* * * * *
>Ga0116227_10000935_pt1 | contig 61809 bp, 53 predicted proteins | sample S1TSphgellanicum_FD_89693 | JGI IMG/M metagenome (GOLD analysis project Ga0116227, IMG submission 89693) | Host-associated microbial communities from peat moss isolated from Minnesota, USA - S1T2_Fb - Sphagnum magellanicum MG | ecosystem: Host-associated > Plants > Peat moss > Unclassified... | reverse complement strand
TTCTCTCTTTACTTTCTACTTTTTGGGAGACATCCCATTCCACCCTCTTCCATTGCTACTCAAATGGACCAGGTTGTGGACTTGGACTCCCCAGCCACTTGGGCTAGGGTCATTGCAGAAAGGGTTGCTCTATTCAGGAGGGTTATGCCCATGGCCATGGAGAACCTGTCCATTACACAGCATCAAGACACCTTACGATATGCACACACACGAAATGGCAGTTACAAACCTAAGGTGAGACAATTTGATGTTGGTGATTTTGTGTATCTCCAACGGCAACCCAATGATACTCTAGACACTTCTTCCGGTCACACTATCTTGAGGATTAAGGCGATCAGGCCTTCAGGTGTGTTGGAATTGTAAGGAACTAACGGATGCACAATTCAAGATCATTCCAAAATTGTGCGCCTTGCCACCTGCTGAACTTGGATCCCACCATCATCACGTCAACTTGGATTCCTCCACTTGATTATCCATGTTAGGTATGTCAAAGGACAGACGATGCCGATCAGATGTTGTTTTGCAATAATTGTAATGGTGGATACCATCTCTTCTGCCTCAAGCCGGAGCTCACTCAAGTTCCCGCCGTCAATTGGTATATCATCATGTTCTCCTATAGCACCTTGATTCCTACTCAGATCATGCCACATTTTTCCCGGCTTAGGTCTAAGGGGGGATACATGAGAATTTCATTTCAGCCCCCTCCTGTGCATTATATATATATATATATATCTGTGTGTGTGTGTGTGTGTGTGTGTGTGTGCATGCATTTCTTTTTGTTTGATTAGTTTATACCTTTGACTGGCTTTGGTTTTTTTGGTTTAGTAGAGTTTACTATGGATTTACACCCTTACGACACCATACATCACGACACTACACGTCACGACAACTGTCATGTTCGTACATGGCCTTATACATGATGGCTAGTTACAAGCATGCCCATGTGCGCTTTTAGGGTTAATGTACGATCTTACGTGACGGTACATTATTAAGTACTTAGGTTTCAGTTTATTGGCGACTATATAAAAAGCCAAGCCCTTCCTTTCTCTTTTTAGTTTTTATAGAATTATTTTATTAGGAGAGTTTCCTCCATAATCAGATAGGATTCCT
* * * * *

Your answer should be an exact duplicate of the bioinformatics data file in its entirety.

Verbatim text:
>Ga0116227_10000935_pt1 | contig 61809 bp, 53 predicted proteins | sample S1TSphgellanicum_FD_89693 | JGI IMG/M metagenome (GOLD analysis project Ga0116227, IMG submission 89693) | Host-associated microbial communities from peat moss isolated from Minnesota, USA - S1T2_Fb - Sphagnum magellanicum MG | ecosystem: Host-associated > Plants > Peat moss > Unclassified... | reverse complement strand
TTCTCTCTTTACTTTCTACTTTTTGGGAGACATCCCATTCCACCCTCTTCCATTGCTACTCAAATGGACCAGGTTGTGGACTTGGACTCCCCAGCCACTTGGGCTAGGGTCATTGCAGAAAGGGTTGCTCTATTCAGGAGGGTTATGCCCATGGCCATGGAGAACCTGTCCATTACACAGCATCAAGACACCTTACGATATGCACACACACGAAATGGCAGTTACAAACCTAAGGTGAGACAATTTGATGTTGGTGATTTTGTGTATCTCCAACGGCAACCCAATGATACTCTAGACACTTCTTCCGGTCACACTATCTTGAGGATTAAGGCGATCAGGCCTTCAGGTGTGTTGGAATTGTAAGGAACTAACGGATGCACAATTCAAGATCATTCCAAAATTGTGCGCCTTGCCACCTGCTGAACTTGGATCCCACCATCATCACGTCAACTTGGATTCCTCCACTTGATTATCCATGTTAGGTATGTCAAAGGACAGACGATGCCGATCAGATGTTGTTTTGCAATAATTGTAATGGTGGATACCATCTCTTCTGCCTCAAGCCGGAGCTCACTCAAGTTCCCGCCGTCAATTGGTATATCATCATGTTCTCCTATAGCACCTTGATTCCTACTCAGATCATGCCACATTTTTCCCGGCTTAGGTCTAAGGGGGGATACATGAGAATTTCATTTCAGCCCCCTCCTGTGCATTATATATATATATATATATCTGTGTGTGTGTGTGTGTGTGTGTGTGTGTGCATGCATTTCTTTTTGTTTGATTAGTTTATACCTTTGACTGGCTTTGGTTTTTTTGGTTTAGTAGAGTTTACTATGGATTTACACCCTTACGACACCATACATCACGACACTACACGTCACGACAACTGTCATGTTCGTACATGGCCTTATACATGATGGCTAGTTACAAGCATGCCCATGTGCGCTTTTAGGGTTAATGTACGATCTTACGTGACGGTACATTATTAAGTACTTAGGTTTCAGTTTATTGGCGACTATATAAAAAGCCAAGCCCTTCCTTTCTCTTTTTAGTTTTTATAGAATTATTTTATTAGGAGAGTTTCCTCCATAATCAGATAGGATTCCT